SEOUL, Jan. 20 (Korea Bizwire) – Volkswagen Group and its local unit in South Korea are facing another class-action lawsuit over their manipulation of emissions for some of its 3-liter diesel models in the United States, a local law firm said Wednesday.
This is in addition to the ongoing class-action suit filed by customers of the German carmaker’s 2-liter diesel models whose emissions results were proved to be faked by using the so-called defeat device.
“There are many customers making inquiries (about the possible suit) as some 3-liter models were also involved in the emissions manipulation,” said Ha Jong-sun, a lawyer of local law firm Barun. “We have decided to seek a class-action suit through cooperation with customers who purchased the cars in question.”
Barun is also representing about 4,200 customers owning the 2-liter models.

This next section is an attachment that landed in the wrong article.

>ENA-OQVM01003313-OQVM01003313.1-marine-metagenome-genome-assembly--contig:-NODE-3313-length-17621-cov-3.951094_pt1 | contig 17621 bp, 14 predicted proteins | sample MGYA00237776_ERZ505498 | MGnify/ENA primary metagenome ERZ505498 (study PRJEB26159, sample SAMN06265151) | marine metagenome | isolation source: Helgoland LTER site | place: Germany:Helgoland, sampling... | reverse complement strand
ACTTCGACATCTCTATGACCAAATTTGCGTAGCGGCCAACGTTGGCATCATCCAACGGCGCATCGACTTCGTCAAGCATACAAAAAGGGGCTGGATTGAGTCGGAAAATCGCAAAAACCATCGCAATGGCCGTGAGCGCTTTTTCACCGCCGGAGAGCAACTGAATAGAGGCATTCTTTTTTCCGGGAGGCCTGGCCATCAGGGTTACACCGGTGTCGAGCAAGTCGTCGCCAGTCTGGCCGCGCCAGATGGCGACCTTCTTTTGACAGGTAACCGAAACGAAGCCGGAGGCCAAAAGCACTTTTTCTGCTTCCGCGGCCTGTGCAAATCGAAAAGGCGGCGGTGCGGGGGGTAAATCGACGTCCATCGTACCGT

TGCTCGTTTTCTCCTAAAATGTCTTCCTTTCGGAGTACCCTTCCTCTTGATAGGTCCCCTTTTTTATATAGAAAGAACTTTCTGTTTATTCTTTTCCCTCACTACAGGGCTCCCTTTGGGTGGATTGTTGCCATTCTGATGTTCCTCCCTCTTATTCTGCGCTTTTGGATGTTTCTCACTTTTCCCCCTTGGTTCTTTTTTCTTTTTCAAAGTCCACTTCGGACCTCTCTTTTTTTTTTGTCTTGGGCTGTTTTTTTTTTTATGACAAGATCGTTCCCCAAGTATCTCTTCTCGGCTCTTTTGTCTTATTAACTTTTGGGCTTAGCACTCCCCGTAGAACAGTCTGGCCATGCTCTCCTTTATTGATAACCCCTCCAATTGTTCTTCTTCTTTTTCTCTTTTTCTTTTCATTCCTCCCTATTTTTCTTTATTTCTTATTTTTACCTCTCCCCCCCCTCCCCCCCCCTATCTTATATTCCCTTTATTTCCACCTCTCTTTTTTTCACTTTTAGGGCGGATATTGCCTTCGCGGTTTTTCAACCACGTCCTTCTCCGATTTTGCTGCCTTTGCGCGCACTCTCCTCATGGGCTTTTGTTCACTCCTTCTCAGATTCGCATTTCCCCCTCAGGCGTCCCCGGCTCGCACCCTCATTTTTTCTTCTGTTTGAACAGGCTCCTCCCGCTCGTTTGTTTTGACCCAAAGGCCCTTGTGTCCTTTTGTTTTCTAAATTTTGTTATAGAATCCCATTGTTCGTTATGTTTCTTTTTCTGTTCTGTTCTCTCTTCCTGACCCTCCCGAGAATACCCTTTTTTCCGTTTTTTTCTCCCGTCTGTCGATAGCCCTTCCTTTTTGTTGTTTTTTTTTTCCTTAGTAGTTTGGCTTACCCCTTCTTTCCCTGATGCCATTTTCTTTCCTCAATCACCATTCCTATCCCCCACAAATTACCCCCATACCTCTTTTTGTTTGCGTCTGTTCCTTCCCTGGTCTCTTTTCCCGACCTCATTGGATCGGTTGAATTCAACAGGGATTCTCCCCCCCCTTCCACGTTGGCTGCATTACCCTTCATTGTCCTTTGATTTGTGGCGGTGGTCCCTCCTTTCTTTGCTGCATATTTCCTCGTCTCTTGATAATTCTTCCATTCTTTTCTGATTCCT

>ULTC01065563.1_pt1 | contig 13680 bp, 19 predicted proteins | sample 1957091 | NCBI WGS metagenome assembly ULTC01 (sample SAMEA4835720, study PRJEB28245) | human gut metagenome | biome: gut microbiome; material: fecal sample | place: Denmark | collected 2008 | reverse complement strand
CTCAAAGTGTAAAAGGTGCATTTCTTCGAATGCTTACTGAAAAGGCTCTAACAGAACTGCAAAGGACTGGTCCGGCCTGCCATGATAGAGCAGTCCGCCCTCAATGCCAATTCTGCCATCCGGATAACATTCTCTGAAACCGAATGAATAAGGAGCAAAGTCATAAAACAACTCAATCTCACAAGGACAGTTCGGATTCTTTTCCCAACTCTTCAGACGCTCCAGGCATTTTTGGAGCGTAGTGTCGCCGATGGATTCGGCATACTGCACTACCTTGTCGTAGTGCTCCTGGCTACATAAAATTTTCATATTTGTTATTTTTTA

The new suit will likely be filed with a local court in Seoul to demand the whole car purchase contracts be canceled and money spent on those vehicles be refunded to customers. Subject to the latest legal action are Volkswagen Group, its local unit and dealers.
Vehicles found in the U.S. to have faked emissions through the engine electronic control unit are the A6, A7, A8, Q5 and Q7 that were produced from 2009-2016, along with the Porsche Cayenne and the Volkswagen Touareg.
Some market estimates put the number of the cars of the same models sold in South Korea at 50,000-100,000.
On Tuesday, the environment ministry here asked the prosecution to investigate the head of the local unit of Volkswagen for failing to provide sufficient data related to its recall plan for around 125,000 emissions-faked vehicles.
In November, the ministry ordered Volkswagen Korea to recall the vehicles whose emissions were found to be manipulated through the defeat device. It was also asked to provide data related to how it would maintain fuel efficiency even after removing the device.
Customer complaints are growing in South Korea as Volkswagen has not provided any compensation measures for its customers in the wake of the emissions-cheating scandal as opposed to its offering of around US$1,000 worth of vouchers and other benefits to those in the U.S. and Canada.’